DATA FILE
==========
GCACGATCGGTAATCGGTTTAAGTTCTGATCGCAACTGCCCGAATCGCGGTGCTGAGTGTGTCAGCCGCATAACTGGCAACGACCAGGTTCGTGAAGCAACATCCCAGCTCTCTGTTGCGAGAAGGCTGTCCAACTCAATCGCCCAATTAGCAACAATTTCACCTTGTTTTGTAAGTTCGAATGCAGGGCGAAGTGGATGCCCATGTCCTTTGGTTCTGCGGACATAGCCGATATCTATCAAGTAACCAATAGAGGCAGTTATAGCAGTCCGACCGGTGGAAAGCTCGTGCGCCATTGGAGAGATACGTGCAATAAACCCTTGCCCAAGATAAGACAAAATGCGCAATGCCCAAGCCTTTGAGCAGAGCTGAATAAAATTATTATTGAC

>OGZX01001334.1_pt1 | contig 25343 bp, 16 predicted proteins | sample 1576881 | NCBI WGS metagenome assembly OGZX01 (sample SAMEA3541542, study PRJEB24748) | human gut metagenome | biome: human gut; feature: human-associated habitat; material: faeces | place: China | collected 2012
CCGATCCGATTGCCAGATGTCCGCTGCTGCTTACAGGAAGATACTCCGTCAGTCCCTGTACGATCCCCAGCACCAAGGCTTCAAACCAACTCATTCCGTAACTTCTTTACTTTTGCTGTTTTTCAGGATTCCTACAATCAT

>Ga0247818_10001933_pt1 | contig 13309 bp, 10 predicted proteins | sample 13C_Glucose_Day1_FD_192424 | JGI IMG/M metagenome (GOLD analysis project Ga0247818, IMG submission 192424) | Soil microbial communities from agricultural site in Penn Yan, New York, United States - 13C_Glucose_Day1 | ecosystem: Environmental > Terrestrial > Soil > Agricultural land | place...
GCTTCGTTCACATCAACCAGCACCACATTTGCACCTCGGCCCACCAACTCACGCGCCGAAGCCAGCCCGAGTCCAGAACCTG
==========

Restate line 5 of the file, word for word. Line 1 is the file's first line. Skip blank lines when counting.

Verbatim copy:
GCTTCGTTCACATCAACCAGCACCACATTTGCACCTCGGCCCACCAACTCACGCGCCGAAGCCAGCCCGAGTCCAGAACCTG